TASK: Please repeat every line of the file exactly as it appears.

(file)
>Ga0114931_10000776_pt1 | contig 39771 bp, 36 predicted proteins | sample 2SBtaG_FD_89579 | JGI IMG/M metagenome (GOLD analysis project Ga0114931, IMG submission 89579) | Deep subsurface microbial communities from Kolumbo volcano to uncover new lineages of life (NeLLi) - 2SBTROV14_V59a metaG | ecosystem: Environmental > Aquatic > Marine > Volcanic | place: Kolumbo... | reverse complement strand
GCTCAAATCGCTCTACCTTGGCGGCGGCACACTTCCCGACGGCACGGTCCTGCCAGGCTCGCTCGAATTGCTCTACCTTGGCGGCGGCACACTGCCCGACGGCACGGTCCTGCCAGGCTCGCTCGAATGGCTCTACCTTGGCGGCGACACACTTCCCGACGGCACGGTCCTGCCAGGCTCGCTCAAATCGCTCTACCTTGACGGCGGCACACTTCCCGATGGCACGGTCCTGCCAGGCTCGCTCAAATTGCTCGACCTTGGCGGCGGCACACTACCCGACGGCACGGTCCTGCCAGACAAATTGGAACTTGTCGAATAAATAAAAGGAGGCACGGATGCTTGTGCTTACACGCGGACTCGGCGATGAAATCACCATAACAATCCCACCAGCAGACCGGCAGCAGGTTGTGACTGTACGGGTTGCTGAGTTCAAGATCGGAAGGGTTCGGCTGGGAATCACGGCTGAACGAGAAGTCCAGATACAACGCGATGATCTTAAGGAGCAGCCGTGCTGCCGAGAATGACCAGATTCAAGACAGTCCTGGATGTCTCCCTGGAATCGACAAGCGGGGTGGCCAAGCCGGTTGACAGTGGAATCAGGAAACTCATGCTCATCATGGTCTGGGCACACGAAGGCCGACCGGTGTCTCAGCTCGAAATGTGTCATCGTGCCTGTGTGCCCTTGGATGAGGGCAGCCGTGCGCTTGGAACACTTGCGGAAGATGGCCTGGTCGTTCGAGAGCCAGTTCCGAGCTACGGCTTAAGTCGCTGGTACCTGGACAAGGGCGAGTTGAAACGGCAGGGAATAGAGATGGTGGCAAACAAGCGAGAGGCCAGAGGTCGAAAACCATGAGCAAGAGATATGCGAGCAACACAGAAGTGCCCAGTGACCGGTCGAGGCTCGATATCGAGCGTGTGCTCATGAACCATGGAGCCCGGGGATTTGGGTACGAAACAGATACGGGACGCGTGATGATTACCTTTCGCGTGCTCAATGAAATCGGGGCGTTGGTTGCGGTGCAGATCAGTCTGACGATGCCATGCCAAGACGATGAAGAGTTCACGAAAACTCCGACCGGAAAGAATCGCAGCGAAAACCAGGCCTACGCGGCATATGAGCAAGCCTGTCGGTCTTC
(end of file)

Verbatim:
>Ga0114931_10000776_pt1 | contig 39771 bp, 36 predicted proteins | sample 2SBtaG_FD_89579 | JGI IMG/M metagenome (GOLD analysis project Ga0114931, IMG submission 89579) | Deep subsurface microbial communities from Kolumbo volcano to uncover new lineages of life (NeLLi) - 2SBTROV14_V59a metaG | ecosystem: Environmental > Aquatic > Marine > Volcanic | place: Kolumbo... | reverse complement strand
GCTCAAATCGCTCTACCTTGGCGGCGGCACACTTCCCGACGGCACGGTCCTGCCAGGCTCGCTCGAATTGCTCTACCTTGGCGGCGGCACACTGCCCGACGGCACGGTCCTGCCAGGCTCGCTCGAATGGCTCTACCTTGGCGGCGACACACTTCCCGACGGCACGGTCCTGCCAGGCTCGCTCAAATCGCTCTACCTTGACGGCGGCACACTTCCCGATGGCACGGTCCTGCCAGGCTCGCTCAAATTGCTCGACCTTGGCGGCGGCACACTACCCGACGGCACGGTCCTGCCAGACAAATTGGAACTTGTCGAATAAATAAAAGGAGGCACGGATGCTTGTGCTTACACGCGGACTCGGCGATGAAATCACCATAACAATCCCACCAGCAGACCGGCAGCAGGTTGTGACTGTACGGGTTGCTGAGTTCAAGATCGGAAGGGTTCGGCTGGGAATCACGGCTGAACGAGAAGTCCAGATACAACGCGATGATCTTAAGGAGCAGCCGTGCTGCCGAGAATGACCAGATTCAAGACAGTCCTGGATGTCTCCCTGGAATCGACAAGCGGGGTGGCCAAGCCGGTTGACAGTGGAATCAGGAAACTCATGCTCATCATGGTCTGGGCACACGAAGGCCGACCGGTGTCTCAGCTCGAAATGTGTCATCGTGCCTGTGTGCCCTTGGATGAGGGCAGCCGTGCGCTTGGAACACTTGCGGAAGATGGCCTGGTCGTTCGAGAGCCAGTTCCGAGCTACGGCTTAAGTCGCTGGTACCTGGACAAGGGCGAGTTGAAACGGCAGGGAATAGAGATGGTGGCAAACAAGCGAGAGGCCAGAGGTCGAAAACCATGAGCAAGAGATATGCGAGCAACACAGAAGTGCCCAGTGACCGGTCGAGGCTCGATATCGAGCGTGTGCTCATGAACCATGGAGCCCGGGGATTTGGGTACGAAACAGATACGGGACGCGTGATGATTACCTTTCGCGTGCTCAATGAAATCGGGGCGTTGGTTGCGGTGCAGATCAGTCTGACGATGCCATGCCAAGACGATGAAGAGTTCACGAAAACTCCGACCGGAAAGAATCGCAGCGAAAACCAGGCCTACGCGGCATATGAGCAAGCCTGTCGGTCTTC